Partition Suits - July 2013
A person may end up sharing ownership of a piece of real property with others whom that person would rather not share anything. This situation can arise in any number of ways, but the most common is inheritance. For example, a person may inherit a partial interest in a piece of real property and not be able to get along with the other co-owners. When thorny issues arising from the co-ownership of real property cannot be negotiated among the parties involved, the remedy in Virginia is often a partition suit.
A partition suit may be brought by a person that owns certain partial interests in the property. A tenant in common, joint tenant, executor with the power to sell real property, and/or lien creditor, may be able to bring a partition suit. See Va. Code § 8.01-81, et seq. Interests in property are a complex subject, and there are a number of interests in property that do not entitle the holder thereof to bring a partition suit. A review of all of the types of property interests which do not entitle the holder to bring a partition suit is beyond the scope of this short article, and in any event, determining the exact nature of a particular interest in property can be an additional legal question. In order to determine whether or not you can bring a partition suit, an attorney will need to review the title to the specific property involved and the surrounding facts.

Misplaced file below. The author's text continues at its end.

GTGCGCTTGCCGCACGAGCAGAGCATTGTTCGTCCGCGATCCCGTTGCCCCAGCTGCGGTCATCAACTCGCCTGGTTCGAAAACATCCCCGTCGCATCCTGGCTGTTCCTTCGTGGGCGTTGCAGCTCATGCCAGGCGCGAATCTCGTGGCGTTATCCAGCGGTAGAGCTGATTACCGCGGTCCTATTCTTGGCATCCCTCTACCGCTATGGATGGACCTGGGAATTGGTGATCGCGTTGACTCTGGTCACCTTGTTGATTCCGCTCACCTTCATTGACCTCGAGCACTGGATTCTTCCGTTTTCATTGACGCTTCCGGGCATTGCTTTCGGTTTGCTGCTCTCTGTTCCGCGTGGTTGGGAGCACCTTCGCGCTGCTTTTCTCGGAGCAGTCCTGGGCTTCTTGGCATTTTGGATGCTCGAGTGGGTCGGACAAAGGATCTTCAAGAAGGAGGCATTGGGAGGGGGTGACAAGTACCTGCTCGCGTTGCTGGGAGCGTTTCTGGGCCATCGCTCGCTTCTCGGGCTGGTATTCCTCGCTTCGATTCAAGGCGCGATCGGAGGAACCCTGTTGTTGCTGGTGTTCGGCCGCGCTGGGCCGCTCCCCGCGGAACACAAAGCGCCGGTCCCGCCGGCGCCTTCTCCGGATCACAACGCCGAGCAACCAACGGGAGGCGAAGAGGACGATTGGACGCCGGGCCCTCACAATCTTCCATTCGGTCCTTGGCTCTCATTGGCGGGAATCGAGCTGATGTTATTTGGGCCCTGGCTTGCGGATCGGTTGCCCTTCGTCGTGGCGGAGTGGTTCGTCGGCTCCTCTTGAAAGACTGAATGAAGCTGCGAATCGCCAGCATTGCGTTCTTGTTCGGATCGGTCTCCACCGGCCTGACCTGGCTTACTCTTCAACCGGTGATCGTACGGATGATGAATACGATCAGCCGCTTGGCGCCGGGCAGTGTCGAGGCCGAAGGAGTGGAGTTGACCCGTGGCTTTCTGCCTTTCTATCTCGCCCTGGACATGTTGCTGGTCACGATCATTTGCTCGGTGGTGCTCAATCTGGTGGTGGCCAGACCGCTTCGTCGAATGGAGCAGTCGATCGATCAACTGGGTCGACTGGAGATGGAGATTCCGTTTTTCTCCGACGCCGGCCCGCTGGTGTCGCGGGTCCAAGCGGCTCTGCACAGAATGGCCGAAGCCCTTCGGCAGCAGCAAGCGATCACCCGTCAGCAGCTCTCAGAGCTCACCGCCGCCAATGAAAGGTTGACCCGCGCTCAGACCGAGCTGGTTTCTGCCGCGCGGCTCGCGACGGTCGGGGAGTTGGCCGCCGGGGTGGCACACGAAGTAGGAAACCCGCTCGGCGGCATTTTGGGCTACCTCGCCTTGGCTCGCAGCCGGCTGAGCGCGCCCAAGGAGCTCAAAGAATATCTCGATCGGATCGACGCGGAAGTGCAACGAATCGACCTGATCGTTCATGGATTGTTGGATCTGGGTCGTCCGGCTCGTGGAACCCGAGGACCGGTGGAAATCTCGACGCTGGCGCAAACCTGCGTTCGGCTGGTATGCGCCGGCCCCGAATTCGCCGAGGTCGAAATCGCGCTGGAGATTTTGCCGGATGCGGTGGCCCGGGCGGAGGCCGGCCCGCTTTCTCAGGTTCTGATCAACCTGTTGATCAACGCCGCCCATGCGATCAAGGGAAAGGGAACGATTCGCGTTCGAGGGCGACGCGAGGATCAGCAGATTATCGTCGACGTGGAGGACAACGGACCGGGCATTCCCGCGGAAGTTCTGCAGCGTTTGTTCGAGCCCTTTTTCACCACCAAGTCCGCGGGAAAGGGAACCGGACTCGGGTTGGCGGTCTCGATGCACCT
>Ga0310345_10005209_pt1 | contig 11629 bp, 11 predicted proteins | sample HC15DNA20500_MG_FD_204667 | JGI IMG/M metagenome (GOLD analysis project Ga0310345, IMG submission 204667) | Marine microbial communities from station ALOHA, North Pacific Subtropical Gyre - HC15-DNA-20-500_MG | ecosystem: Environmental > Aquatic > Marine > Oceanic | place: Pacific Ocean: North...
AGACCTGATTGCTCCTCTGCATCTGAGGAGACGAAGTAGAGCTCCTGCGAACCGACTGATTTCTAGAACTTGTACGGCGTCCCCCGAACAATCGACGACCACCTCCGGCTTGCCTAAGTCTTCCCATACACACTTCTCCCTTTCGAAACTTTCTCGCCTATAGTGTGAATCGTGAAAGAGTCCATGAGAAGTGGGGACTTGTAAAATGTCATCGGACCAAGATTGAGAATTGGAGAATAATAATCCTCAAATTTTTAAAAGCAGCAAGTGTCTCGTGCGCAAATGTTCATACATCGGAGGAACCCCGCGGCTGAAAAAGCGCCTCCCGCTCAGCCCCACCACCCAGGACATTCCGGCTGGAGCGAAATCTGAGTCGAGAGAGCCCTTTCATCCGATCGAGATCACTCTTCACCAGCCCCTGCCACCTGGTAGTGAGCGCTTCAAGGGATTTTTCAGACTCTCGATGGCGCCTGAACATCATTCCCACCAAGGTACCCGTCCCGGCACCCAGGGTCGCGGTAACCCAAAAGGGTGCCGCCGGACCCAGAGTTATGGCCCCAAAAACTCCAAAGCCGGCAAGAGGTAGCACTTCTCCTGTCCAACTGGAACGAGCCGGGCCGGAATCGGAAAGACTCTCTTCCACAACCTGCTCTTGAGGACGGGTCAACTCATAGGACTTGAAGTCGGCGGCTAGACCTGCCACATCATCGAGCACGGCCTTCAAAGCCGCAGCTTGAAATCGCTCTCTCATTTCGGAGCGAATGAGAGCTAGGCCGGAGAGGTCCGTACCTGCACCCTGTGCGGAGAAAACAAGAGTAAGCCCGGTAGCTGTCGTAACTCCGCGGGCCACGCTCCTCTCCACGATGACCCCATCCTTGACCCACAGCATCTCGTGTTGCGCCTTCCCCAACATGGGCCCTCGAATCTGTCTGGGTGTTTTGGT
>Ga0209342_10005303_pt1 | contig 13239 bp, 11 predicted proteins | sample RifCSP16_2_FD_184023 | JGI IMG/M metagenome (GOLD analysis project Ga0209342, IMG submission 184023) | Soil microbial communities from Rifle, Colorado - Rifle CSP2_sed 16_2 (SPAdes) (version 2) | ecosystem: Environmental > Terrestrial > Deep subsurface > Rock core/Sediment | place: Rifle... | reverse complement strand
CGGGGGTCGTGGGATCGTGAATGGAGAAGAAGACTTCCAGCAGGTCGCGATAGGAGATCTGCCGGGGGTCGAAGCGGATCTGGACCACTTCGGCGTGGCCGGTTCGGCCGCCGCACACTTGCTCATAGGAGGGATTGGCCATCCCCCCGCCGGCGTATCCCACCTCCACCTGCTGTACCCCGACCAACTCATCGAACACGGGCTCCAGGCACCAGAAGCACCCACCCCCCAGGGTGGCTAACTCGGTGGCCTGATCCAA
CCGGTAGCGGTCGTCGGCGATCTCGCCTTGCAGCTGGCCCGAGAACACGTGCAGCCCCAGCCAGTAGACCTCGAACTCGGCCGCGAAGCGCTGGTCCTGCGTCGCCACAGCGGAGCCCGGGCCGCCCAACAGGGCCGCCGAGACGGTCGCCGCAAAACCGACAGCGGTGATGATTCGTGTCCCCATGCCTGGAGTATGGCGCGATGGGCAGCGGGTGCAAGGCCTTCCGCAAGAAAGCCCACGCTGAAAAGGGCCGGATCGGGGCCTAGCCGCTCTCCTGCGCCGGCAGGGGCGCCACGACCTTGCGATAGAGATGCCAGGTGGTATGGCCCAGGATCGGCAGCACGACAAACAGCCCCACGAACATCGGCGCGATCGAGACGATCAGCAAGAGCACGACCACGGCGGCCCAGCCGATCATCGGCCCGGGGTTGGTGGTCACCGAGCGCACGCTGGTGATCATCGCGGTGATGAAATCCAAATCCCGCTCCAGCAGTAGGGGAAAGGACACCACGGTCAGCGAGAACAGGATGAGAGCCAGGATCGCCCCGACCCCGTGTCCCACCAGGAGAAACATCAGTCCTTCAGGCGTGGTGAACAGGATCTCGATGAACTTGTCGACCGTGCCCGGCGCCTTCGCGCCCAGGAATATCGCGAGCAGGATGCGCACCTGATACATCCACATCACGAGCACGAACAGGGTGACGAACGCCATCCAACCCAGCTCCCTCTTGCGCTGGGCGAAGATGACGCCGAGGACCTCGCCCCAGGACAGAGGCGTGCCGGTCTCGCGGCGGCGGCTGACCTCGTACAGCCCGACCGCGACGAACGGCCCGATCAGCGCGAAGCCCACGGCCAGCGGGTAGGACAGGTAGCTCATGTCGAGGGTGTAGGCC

There are a number of different possible outcomes in a partition suit. Filing and/or proceeding with the suit may motivate the parties involved to reach an agreement to solve the situation. If the suit is taken to completion the court may resolve the matter in a number of different ways. The court may divide the property into separate portions for the persons entitled thereto, known as “allotment in kind,” or the court may allot the entire property to one person involved who would then buy out the rest of the co-owners. Alternatively, if the property cannot be conveniently partitioned and the interests of those involved will be promoted by a sale, the court may have the property sold and the proceeds of the sale divided.
Attorneys in the real estate section of Pender & Coward, P.C., would be happy to consult with you regarding a potential partition suit.